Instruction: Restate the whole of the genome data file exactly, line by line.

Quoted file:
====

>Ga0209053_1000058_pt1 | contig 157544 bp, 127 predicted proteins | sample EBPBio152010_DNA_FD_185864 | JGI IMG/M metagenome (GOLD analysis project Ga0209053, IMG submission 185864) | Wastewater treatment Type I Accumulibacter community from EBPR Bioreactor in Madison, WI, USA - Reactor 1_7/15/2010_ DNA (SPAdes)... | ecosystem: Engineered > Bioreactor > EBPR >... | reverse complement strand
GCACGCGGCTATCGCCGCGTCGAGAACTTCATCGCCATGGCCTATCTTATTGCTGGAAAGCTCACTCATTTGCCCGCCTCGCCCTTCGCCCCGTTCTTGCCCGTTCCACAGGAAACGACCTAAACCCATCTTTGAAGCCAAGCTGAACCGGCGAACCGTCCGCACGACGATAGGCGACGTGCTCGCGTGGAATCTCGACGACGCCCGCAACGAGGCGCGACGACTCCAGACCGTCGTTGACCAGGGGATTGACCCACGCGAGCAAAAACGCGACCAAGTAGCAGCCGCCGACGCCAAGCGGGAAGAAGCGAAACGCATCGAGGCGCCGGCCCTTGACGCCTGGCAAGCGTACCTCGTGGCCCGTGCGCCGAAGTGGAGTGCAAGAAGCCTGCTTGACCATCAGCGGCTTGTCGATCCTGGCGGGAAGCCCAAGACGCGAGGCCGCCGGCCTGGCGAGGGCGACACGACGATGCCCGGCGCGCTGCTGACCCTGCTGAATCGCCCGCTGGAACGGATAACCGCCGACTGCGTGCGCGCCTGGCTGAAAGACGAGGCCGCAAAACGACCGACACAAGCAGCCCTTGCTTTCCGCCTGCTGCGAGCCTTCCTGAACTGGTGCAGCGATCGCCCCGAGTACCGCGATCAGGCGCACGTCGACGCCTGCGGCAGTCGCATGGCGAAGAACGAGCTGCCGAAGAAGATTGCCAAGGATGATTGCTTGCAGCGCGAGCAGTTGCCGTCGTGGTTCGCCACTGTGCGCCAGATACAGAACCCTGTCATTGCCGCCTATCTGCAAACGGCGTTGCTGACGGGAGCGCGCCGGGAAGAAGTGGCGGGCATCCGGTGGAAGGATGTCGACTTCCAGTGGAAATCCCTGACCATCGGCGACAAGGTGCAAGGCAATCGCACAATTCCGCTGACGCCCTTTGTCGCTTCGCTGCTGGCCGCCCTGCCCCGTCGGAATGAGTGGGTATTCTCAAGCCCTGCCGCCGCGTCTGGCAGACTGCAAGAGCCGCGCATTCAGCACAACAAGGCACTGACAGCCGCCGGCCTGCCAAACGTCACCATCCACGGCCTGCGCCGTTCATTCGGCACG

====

>Ga0209053_1000058_pt1 | contig 157544 bp, 127 predicted proteins | sample EBPBio152010_DNA_FD_185864 | JGI IMG/M metagenome (GOLD analysis project Ga0209053, IMG submission 185864) | Wastewater treatment Type I Accumulibacter community from EBPR Bioreactor in Madison, WI, USA - Reactor 1_7/15/2010_ DNA (SPAdes)... | ecosystem: Engineered > Bioreactor > EBPR >... | reverse complement strand
GCACGCGGCTATCGCCGCGTCGAGAACTTCATCGCCATGGCCTATCTTATTGCTGGAAAGCTCACTCATTTGCCCGCCTCGCCCTTCGCCCCGTTCTTGCCCGTTCCACAGGAAACGACCTAAACCCATCTTTGAAGCCAAGCTGAACCGGCGAACCGTCCGCACGACGATAGGCGACGTGCTCGCGTGGAATCTCGACGACGCCCGCAACGAGGCGCGACGACTCCAGACCGTCGTTGACCAGGGGATTGACCCACGCGAGCAAAAACGCGACCAAGTAGCAGCCGCCGACGCCAAGCGGGAAGAAGCGAAACGCATCGAGGCGCCGGCCCTTGACGCCTGGCAAGCGTACCTCGTGGCCCGTGCGCCGAAGTGGAGTGCAAGAAGCCTGCTTGACCATCAGCGGCTTGTCGATCCTGGCGGGAAGCCCAAGACGCGAGGCCGCCGGCCTGGCGAGGGCGACACGACGATGCCCGGCGCGCTGCTGACCCTGCTGAATCGCCCGCTGGAACGGATAACCGCCGACTGCGTGCGCGCCTGGCTGAAAGACGAGGCCGCAAAACGACCGACACAAGCAGCCCTTGCTTTCCGCCTGCTGCGAGCCTTCCTGAACTGGTGCAGCGATCGCCCCGAGTACCGCGATCAGGCGCACGTCGACGCCTGCGGCAGTCGCATGGCGAAGAACGAGCTGCCGAAGAAGATTGCCAAGGATGATTGCTTGCAGCGCGAGCAGTTGCCGTCGTGGTTCGCCACTGTGCGCCAGATACAGAACCCTGTCATTGCCGCCTATCTGCAAACGGCGTTGCTGACGGGAGCGCGCCGGGAAGAAGTGGCGGGCATCCGGTGGAAGGATGTCGACTTCCAGTGGAAATCCCTGACCATCGGCGACAAGGTGCAAGGCAATCGCACAATTCCGCTGACGCCCTTTGTCGCTTCGCTGCTGGCCGCCCTGCCCCGTCGGAATGAGTGGGTATTCTCAAGCCCTGCCGCCGCGTCTGGCAGACTGCAAGAGCCGCGCATTCAGCACAACAAGGCACTGACAGCCGCCGGCCTGCCAAACGTCACCATCCACGGCCTGCGCCGTTCATTCGGCACG